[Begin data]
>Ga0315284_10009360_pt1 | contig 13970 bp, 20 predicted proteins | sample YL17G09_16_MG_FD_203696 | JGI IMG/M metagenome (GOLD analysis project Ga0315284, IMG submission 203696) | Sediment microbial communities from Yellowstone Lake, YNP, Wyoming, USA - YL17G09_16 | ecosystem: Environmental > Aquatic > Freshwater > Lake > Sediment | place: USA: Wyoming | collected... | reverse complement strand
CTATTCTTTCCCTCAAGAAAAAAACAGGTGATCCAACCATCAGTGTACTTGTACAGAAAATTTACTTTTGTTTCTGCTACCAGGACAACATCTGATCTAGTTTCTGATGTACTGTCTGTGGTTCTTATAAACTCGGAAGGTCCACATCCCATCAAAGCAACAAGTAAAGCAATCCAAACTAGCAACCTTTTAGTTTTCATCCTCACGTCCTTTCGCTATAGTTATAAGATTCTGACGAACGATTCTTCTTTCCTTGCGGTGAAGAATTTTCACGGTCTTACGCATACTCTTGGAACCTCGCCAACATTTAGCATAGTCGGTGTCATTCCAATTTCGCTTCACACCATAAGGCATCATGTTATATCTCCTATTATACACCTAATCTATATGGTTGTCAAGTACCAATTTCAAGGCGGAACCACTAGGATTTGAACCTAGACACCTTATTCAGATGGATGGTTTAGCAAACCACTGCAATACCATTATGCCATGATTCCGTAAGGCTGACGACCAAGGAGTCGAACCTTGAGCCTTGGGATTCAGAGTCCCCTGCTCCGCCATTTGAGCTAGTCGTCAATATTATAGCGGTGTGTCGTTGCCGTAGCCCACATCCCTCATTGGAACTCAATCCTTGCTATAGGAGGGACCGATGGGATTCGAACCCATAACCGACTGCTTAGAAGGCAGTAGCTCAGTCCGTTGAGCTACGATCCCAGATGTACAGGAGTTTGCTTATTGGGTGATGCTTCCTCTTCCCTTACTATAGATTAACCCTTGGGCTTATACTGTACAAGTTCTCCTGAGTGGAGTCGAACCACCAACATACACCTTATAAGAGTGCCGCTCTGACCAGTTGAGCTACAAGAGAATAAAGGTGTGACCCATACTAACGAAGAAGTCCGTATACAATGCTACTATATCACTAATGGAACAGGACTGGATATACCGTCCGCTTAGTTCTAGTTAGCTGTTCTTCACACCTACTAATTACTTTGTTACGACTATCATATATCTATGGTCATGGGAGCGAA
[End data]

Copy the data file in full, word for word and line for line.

>Ga0315284_10009360_pt1 | contig 13970 bp, 20 predicted proteins | sample YL17G09_16_MG_FD_203696 | JGI IMG/M metagenome (GOLD analysis project Ga0315284, IMG submission 203696) | Sediment microbial communities from Yellowstone Lake, YNP, Wyoming, USA - YL17G09_16 | ecosystem: Environmental > Aquatic > Freshwater > Lake > Sediment | place: USA: Wyoming | collected... | reverse complement strand
CTATTCTTTCCCTCAAGAAAAAAACAGGTGATCCAACCATCAGTGTACTTGTACAGAAAATTTACTTTTGTTTCTGCTACCAGGACAACATCTGATCTAGTTTCTGATGTACTGTCTGTGGTTCTTATAAACTCGGAAGGTCCACATCCCATCAAAGCAACAAGTAAAGCAATCCAAACTAGCAACCTTTTAGTTTTCATCCTCACGTCCTTTCGCTATAGTTATAAGATTCTGACGAACGATTCTTCTTTCCTTGCGGTGAAGAATTTTCACGGTCTTACGCATACTCTTGGAACCTCGCCAACATTTAGCATAGTCGGTGTCATTCCAATTTCGCTTCACACCATAAGGCATCATGTTATATCTCCTATTATACACCTAATCTATATGGTTGTCAAGTACCAATTTCAAGGCGGAACCACTAGGATTTGAACCTAGACACCTTATTCAGATGGATGGTTTAGCAAACCACTGCAATACCATTATGCCATGATTCCGTAAGGCTGACGACCAAGGAGTCGAACCTTGAGCCTTGGGATTCAGAGTCCCCTGCTCCGCCATTTGAGCTAGTCGTCAATATTATAGCGGTGTGTCGTTGCCGTAGCCCACATCCCTCATTGGAACTCAATCCTTGCTATAGGAGGGACCGATGGGATTCGAACCCATAACCGACTGCTTAGAAGGCAGTAGCTCAGTCCGTTGAGCTACGATCCCAGATGTACAGGAGTTTGCTTATTGGGTGATGCTTCCTCTTCCCTTACTATAGATTAACCCTTGGGCTTATACTGTACAAGTTCTCCTGAGTGGAGTCGAACCACCAACATACACCTTATAAGAGTGCCGCTCTGACCAGTTGAGCTACAAGAGAATAAAGGTGTGACCCATACTAACGAAGAAGTCCGTATACAATGCTACTATATCACTAATGGAACAGGACTGGATATACCGTCCGCTTAGTTCTAGTTAGCTGTTCTTCACACCTACTAATTACTTTGTTACGACTATCATATATCTATGGTCATGGGAGCGAA